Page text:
The bass clarinet

The bass clarinet is easily one of the most interesting instruments to watch, whether your seeing an orchestra or a jazz band. With its curved bell near the floor and mixture of African blackwood and chrome, the bass clarinet is eye-catching. Its sound completely distinct.

Its became more common in classical music during the romantic era, appearing in all of Mahler’s symphonies and all but one of Richard Strauss’ tone poems. Stravinsky used the bass clarinet heavily in his three great ballets, and Steven Reich’s Music for 18 Musicians includes two of them as the piece’s only wind instruments.

But our favorite appearances of the instrument are in jazz. Perhaps the earliest appearance of the instrument is on a 1924 Edison Diamond Disc by Wilbur Sweatman’s Brownies, with the bandleader soloing on his bass clarinet. Jelly Roll Morton added a bass clarinetist to his Red Hot Peppers a few years later, and we have read that Benny Goodman recorded on the instrument but never seen such a recording (we’d love to hear it one day).

Herbie Mann recorded an entire album on the bass clarinet (Great Ideas of Western Mann), but it is not as easily found as those 70s soul jazz hits featuring him as a flautist.

The bass clarinet is a little more common on jazz recordings today than when Herbie Mann made that album in 1957. Chris Potter (heard with both Dave Holland’s and Dave Douglas’ bands as well as others) is a favorite of ours who occasionally plays the instrument. David Murray, a founding member of the World Saxophone Quartet, has a remarkable timbre on the bass clarinet. Sadly, so many of his records are obscure imports, and even the Cds are difficult to find.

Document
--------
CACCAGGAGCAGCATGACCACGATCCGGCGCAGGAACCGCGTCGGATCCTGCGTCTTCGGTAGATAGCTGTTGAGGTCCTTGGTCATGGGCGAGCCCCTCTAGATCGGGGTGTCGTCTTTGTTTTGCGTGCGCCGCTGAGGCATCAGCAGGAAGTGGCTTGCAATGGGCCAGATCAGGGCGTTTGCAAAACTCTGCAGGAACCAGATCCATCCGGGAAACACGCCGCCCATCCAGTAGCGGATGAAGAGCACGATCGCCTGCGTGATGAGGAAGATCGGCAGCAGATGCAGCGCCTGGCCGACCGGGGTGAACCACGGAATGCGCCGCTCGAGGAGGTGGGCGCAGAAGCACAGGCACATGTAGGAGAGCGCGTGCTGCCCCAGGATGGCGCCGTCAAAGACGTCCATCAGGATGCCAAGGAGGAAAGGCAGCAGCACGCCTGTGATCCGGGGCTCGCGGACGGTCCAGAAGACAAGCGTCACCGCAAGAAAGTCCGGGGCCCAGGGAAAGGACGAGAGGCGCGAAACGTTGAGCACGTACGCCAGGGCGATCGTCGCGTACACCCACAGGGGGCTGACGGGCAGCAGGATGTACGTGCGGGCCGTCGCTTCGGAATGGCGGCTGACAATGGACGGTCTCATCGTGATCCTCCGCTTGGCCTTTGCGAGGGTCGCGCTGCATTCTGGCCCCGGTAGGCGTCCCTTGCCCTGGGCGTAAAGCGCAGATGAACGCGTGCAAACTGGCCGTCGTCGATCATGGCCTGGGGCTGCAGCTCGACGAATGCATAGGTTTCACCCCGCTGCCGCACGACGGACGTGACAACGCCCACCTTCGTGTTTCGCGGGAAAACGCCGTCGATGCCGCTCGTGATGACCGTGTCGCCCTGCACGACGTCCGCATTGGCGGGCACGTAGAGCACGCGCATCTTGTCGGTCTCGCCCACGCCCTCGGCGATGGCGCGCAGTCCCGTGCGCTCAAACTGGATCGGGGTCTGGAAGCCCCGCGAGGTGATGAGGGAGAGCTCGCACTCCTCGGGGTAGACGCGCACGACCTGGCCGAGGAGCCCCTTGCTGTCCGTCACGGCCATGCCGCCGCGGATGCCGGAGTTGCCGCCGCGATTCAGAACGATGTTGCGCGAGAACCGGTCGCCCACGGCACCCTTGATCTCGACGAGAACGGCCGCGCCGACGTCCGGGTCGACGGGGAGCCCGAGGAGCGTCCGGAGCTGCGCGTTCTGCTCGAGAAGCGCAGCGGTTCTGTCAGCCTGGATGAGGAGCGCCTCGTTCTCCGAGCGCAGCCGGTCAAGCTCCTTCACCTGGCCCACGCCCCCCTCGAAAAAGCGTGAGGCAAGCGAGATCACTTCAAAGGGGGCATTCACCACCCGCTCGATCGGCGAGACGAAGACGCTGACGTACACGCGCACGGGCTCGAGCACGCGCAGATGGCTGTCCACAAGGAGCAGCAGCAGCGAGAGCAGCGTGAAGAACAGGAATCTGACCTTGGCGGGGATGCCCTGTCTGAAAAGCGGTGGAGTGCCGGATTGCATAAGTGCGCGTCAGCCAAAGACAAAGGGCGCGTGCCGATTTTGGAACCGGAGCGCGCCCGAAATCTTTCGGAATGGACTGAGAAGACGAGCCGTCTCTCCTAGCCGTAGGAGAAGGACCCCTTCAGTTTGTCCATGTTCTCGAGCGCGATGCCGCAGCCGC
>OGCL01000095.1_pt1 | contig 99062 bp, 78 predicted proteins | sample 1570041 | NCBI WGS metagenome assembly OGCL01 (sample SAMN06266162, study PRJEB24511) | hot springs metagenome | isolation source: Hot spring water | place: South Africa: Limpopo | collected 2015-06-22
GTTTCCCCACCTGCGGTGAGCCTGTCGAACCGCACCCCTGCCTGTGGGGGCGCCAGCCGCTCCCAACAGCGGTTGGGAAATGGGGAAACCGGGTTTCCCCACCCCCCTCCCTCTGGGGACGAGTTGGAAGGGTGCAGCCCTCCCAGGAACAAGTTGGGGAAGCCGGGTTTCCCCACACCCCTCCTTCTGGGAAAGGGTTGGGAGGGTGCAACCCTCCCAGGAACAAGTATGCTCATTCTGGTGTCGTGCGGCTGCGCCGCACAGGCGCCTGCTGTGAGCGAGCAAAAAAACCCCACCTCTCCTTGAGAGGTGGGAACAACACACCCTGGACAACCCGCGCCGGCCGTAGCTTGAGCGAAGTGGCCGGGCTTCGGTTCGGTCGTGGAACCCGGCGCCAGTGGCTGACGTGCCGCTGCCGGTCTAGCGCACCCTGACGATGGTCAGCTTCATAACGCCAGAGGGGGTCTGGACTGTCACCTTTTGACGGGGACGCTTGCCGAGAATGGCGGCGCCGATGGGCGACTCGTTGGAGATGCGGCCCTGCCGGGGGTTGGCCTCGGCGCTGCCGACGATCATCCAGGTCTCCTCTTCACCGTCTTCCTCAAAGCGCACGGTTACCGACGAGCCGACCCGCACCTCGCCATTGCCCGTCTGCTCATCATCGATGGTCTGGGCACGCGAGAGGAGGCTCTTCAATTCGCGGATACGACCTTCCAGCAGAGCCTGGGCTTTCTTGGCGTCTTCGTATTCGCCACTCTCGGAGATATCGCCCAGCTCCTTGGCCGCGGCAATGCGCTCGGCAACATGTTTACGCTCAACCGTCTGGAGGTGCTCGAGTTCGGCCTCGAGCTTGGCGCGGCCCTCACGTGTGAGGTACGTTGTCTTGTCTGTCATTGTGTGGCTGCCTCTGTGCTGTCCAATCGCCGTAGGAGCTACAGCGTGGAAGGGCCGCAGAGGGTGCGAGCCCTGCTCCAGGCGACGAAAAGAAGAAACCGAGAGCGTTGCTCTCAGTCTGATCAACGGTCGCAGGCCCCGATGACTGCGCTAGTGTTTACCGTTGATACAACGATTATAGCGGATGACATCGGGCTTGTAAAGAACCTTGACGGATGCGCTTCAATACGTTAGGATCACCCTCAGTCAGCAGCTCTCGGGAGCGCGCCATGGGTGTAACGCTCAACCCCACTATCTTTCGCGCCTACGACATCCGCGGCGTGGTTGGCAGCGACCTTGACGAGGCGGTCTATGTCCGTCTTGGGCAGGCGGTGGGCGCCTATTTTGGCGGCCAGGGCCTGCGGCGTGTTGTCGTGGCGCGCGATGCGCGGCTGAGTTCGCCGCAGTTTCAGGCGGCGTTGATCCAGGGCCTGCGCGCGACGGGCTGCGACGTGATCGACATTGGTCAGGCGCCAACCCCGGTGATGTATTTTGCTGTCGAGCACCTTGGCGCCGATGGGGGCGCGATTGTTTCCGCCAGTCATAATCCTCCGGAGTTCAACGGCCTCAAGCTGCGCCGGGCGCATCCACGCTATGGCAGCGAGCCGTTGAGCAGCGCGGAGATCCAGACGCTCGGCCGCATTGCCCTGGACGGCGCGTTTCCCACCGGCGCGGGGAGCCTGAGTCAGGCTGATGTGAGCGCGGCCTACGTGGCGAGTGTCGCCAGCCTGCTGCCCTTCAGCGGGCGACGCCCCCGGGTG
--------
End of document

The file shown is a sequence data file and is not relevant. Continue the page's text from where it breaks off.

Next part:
But you can’t think about the bass clarinet and omit Eric Dolphy, who was fortunately very widely recorded before he passed away at the young age of thirty-six. He recorded on the alto saxophone and the flute as well as the bass clarinet, and also on a couple occasions the uncommon soprano clarinet. His virtuosity on all instruments and versatility in all settings left an enormous imprint on jazz.

His style was so expressive, disarmingly personal, yet able to reach into the era of classic jazz with wit and confidence. And it was on the bass clarinet he most beautifully expressed his ideas, which could connect to Stravinsky as surely as to Sweatman.

He worked with such an enormous variety of musicians. As a sideman he worked for some of the era’s best composers (Charles Mingus, Oliver Nelson, Ornette Coleman, John Coltrane) soaking up all kinds of insight. As a leader he put together unique ensembles and became a notable composer.

One of his last records, Out to Lunch!, opens with two of his original songs for the bass clarinet. The first, “Hat and Beard,” is a playful tribute to Thelonious Monk, and the second, “Something Borrowed, Something Blue” has him interacting inventively with the great bassist Richard Davis.

dolphy out to lunch

Dolphy’s death in June 1964 from an undiagnosed diabetic condition was an absolute tragedy all around. The world of jazz lost what could have been decades of great music like his new songs on Out to Lunch! That he may have been left by physicians in Berlin to die because they assumed he was a junkie is an example of the institutional racism jazz musicians faced even in purportedly progressive Europe.

eric dolphy copenhagen concert

Charles Mingus’ liner notes to Last Date, a posthumous live recording from Dolphy’s last month, are a beautiful tribute to the man. “Usually, when a man dies, you remember—or you say you remember—only the good things about him. With Eric, that’s all you could remember. I don’t remember any drags he did to anybody. The man was absolutely without a need to hurt”

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